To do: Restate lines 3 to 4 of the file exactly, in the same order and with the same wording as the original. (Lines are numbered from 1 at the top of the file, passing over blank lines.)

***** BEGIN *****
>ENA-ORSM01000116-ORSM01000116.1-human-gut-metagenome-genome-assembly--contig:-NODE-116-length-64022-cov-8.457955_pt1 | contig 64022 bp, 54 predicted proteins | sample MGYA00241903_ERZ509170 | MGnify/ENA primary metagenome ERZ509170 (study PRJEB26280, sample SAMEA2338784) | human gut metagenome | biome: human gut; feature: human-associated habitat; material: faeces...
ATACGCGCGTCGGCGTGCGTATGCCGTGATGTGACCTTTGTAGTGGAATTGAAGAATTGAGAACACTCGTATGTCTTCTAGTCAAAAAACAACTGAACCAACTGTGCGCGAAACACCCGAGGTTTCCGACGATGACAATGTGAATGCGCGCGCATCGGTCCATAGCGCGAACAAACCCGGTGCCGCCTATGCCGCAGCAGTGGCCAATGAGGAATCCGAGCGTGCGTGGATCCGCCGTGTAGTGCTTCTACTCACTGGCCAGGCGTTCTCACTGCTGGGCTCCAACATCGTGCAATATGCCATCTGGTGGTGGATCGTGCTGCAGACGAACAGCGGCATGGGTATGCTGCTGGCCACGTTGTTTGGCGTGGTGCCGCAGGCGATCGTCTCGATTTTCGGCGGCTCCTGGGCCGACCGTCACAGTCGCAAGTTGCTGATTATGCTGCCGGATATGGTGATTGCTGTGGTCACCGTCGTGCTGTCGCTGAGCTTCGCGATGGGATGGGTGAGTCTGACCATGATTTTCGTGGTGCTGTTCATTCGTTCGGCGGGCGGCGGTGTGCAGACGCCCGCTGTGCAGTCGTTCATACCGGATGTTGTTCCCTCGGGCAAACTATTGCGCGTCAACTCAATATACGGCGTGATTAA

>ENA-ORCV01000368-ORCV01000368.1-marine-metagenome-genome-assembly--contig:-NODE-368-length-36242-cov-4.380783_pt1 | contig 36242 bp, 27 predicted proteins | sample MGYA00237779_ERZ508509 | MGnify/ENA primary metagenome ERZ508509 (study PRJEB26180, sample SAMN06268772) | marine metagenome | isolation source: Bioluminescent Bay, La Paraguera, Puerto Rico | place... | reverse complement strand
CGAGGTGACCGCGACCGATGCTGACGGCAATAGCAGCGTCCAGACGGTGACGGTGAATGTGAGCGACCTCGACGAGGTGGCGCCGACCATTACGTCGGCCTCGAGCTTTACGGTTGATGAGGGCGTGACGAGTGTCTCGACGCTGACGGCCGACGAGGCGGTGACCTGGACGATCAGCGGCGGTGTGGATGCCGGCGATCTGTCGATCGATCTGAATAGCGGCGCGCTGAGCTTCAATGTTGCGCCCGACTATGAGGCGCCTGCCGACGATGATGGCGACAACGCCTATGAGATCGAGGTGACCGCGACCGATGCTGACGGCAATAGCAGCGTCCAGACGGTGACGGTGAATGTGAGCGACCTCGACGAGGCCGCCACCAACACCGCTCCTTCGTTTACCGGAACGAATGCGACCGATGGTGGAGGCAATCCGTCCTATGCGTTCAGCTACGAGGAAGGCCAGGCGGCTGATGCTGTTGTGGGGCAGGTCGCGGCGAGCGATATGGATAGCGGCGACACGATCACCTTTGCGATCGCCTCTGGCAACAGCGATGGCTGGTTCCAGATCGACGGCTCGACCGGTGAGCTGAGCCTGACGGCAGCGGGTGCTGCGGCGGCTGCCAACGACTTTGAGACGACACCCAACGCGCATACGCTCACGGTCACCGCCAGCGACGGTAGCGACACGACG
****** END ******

>ENA-ORCV01000368-ORCV01000368.1-marine-metagenome-genome-assembly--contig:-NODE-368-length-36242-cov-4.380783_pt1 | contig 36242 bp, 27 predicted proteins | sample MGYA00237779_ERZ508509 | MGnify/ENA primary metagenome ERZ508509 (study PRJEB26180, sample SAMN06268772) | marine metagenome | isolation source: Bioluminescent Bay, La Paraguera, Puerto Rico | place... | reverse complement strand
CGAGGTGACCGCGACCGATGCTGACGGCAATAGCAGCGTCCAGACGGTGACGGTGAATGTGAGCGACCTCGACGAGGTGGCGCCGACCATTACGTCGGCCTCGAGCTTTACGGTTGATGAGGGCGTGACGAGTGTCTCGACGCTGACGGCCGACGAGGCGGTGACCTGGACGATCAGCGGCGGTGTGGATGCCGGCGATCTGTCGATCGATCTGAATAGCGGCGCGCTGAGCTTCAATGTTGCGCCCGACTATGAGGCGCCTGCCGACGATGATGGCGACAACGCCTATGAGATCGAGGTGACCGCGACCGATGCTGACGGCAATAGCAGCGTCCAGACGGTGACGGTGAATGTGAGCGACCTCGACGAGGCCGCCACCAACACCGCTCCTTCGTTTACCGGAACGAATGCGACCGATGGTGGAGGCAATCCGTCCTATGCGTTCAGCTACGAGGAAGGCCAGGCGGCTGATGCTGTTGTGGGGCAGGTCGCGGCGAGCGATATGGATAGCGGCGACACGATCACCTTTGCGATCGCCTCTGGCAACAGCGATGGCTGGTTCCAGATCGACGGCTCGACCGGTGAGCTGAGCCTGACGGCAGCGGGTGCTGCGGCGGCTGCCAACGACTTTGAGACGACACCCAACGCGCATACGCTCACGGTCACCGCCAGCGACGGTAGCGACACGACG